Kew's Minka was originally a farmhouse built around 1900 in a suburb of Okazaki City, near the southern coast of central Japan.
Until the middle of the 20th century, many country Japanese people lived in wooden houses called minka. They had sturdy wooden earthquake-resistant frames for mud-plastered walls and thatched roofs - the equivalent of British wattle-and-daub cottages.
Minkas fell out of favour in Japan during the latter half of the twentieth century, being thought to be inconvenient and uncomfortable. Many were demolished and replaced by modern houses which lasted under 30 years.
This constant building and replacing of newer houses produced vast quantities of industrial waste, whereas minkas could be either reconstructed or used as fuel.
In 1997, the Japan Minka Re-use and Recycle Association (JMRA) was established to promote the benefits and conservation of minkas.
When the Yonezu family bought it in 1940, it was dismantled and moved to another part of the city. After the death of Mrs Chiyoku Yonezu in 1993, JMRA acquired the house and donated it to Kew as part of the Japan 2001 Festival.
The dismantled wooden framework was shipped to Kew, where construction began on 7 May 2001. Experienced Japanese carpenters reinstated the intricate joints formed without the use of iron nails. A Japanese ceremony was held when the framework was completed on 21 May.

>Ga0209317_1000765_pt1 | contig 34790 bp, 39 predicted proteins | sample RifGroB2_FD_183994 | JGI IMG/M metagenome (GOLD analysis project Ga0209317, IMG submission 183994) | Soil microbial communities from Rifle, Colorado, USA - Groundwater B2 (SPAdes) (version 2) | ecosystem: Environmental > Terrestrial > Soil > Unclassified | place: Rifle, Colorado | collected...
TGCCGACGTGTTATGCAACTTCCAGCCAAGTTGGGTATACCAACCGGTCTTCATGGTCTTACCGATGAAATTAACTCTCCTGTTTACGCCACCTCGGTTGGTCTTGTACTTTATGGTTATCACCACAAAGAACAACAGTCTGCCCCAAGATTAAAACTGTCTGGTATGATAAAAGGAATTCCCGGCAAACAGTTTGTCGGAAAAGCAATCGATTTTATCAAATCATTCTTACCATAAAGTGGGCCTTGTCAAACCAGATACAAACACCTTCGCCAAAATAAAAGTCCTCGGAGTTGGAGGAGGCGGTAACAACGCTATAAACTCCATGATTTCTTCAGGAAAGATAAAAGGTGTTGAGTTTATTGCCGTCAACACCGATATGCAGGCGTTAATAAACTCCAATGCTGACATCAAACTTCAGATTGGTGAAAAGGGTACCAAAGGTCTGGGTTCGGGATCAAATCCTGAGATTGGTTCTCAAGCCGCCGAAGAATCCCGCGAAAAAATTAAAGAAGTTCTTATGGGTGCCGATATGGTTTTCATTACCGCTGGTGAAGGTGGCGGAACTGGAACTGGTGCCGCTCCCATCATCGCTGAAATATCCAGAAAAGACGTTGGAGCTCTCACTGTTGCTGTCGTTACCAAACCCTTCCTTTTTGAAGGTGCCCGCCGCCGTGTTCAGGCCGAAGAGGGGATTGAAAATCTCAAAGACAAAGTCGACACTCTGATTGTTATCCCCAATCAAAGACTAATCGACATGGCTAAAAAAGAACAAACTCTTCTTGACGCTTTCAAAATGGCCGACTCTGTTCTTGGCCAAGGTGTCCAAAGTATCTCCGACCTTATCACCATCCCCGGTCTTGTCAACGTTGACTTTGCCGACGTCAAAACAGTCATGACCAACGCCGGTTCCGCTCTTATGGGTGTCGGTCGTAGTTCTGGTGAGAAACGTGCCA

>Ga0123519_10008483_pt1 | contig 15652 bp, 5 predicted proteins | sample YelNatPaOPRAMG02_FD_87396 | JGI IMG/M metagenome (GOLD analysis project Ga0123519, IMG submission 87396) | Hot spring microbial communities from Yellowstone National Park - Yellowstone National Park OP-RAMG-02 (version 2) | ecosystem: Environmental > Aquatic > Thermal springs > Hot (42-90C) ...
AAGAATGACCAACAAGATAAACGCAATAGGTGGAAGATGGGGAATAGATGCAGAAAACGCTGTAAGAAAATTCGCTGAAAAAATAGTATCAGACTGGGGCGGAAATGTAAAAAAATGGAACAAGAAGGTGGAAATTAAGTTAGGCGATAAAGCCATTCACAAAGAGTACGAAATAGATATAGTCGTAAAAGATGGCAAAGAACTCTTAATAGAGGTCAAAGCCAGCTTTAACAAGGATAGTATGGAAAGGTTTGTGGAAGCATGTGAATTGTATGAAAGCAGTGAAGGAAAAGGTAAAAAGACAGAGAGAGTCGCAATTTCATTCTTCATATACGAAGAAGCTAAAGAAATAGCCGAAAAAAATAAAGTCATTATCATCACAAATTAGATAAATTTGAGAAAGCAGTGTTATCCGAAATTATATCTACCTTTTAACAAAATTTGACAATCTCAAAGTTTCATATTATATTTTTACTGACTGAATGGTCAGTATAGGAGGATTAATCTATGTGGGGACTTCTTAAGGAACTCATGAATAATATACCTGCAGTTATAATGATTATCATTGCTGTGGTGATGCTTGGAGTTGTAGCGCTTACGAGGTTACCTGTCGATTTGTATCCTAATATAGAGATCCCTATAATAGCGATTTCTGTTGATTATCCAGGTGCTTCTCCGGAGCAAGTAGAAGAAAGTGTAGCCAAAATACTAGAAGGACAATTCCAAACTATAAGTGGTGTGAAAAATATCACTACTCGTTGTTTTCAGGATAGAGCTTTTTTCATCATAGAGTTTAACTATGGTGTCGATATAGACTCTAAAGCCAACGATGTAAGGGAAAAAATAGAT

A team of British builders who had worked on the Globe Theatre in London built the mud wall panels. The roof was then thatched with Norfolk reeds and wheat straw. The Japanese Minka was completed in November 2001 and today, visitors can go inside and wonder at the maze of beams.
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Autumn Leaves - Kew Gardens 2013 a
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Autumn Leaves - Kew Gardens 2013
Museum No. 1
Museum No. 1
We invite photographers to capture the sights at Kew and Wakehurst. These images are a selection of images submitted by photographers from around the world. We hope you enjoy them. You can see more on Flickr.